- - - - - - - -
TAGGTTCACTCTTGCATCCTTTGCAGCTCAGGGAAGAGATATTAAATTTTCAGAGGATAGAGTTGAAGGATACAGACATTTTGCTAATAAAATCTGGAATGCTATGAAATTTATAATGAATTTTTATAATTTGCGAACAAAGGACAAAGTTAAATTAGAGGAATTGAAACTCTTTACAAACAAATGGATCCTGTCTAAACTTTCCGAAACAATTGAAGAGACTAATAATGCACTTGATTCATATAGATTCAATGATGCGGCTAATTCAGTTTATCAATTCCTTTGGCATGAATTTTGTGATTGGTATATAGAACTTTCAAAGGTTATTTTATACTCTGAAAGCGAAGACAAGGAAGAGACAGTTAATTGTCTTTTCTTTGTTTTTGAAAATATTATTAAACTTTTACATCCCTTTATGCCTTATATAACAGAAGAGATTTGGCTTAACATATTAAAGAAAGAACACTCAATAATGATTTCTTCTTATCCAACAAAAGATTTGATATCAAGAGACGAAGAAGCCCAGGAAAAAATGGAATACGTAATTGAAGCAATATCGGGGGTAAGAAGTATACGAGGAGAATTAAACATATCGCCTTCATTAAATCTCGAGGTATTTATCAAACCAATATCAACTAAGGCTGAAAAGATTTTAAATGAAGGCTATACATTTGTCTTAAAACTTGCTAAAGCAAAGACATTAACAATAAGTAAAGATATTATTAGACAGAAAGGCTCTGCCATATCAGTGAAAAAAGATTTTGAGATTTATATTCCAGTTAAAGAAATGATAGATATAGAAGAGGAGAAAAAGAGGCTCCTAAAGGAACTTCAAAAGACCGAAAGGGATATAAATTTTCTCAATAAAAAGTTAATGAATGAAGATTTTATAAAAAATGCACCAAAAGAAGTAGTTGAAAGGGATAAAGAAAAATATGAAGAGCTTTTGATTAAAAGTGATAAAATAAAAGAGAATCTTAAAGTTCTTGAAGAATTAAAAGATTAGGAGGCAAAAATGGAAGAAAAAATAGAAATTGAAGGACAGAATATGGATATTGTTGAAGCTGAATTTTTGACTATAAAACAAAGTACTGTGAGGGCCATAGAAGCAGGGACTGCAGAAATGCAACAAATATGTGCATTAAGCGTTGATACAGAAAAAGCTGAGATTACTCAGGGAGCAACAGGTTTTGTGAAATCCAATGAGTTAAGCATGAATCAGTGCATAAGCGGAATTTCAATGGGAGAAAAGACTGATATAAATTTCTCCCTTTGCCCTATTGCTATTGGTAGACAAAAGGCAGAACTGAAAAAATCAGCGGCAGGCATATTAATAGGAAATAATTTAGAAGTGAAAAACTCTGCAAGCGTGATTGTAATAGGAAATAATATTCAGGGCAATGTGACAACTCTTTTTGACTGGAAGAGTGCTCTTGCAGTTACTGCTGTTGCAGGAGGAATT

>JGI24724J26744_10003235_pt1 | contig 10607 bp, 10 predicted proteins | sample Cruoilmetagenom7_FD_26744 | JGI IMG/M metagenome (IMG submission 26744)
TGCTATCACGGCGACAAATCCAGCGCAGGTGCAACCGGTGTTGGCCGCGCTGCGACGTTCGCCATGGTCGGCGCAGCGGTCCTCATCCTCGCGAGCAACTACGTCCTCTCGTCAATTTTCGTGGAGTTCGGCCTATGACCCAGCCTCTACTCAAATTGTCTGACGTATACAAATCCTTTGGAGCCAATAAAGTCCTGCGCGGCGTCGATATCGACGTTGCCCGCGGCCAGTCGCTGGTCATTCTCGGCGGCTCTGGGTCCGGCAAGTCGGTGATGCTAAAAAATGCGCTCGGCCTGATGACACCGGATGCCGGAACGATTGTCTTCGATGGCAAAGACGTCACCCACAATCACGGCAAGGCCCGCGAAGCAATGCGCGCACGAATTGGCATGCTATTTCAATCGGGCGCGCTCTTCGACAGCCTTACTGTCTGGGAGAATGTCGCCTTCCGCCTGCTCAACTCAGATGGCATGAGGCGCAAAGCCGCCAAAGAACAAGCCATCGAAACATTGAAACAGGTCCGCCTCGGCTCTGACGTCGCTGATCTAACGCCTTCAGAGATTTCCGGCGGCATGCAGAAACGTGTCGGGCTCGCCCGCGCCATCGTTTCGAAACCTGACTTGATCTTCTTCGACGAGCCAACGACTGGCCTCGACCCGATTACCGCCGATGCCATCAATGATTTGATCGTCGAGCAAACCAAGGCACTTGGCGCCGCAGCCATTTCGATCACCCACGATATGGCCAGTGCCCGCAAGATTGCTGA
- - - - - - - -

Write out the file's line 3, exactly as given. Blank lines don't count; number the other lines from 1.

TGCTATCACGGCGACAAATCCAGCGCAGGTGCAACCGGTGTTGGCCGCGCTGCGACGTTCGCCATGGTCGGCGCAGCGGTCCTCATCCTCGCGAGCAACTACGTCCTCTCGTCAATTTTCGTGGAGTTCGGCCTATGACCCAGCCTCTACTCAAATTGTCTGACGTATACAAATCCTTTGGAGCCAATAAAGTCCTGCGCGGCGTCGATATCGACGTTGCCCGCGGCCAGTCGCTGGTCATTCTCGGCGGCTCTGGGTCCGGCAAGTCGGTGATGCTAAAAAATGCGCTCGGCCTGATGACACCGGATGCCGGAACGATTGTCTTCGATGGCAAAGACGTCACCCACAATCACGGCAAGGCCCGCGAAGCAATGCGCGCACGAATTGGCATGCTATTTCAATCGGGCGCGCTCTTCGACAGCCTTACTGTCTGGGAGAATGTCGCCTTCCGCCTGCTCAACTCAGATGGCATGAGGCGCAAAGCCGCCAAAGAACAAGCCATCGAAACATTGAAACAGGTCCGCCTCGGCTCTGACGTCGCTGATCTAACGCCTTCAGAGATTTCCGGCGGCATGCAGAAACGTGTCGGGCTCGCCCGCGCCATCGTTTCGAAACCTGACTTGATCTTCTTCGACGAGCCAACGACTGGCCTCGACCCGATTACCGCCGATGCCATCAATGATTTGATCGTCGAGCAAACCAAGGCACTTGGCGCCGCAGCCATTTCGATCACCCACGATATGGCCAGTGCCCGCAAGATTGCTGA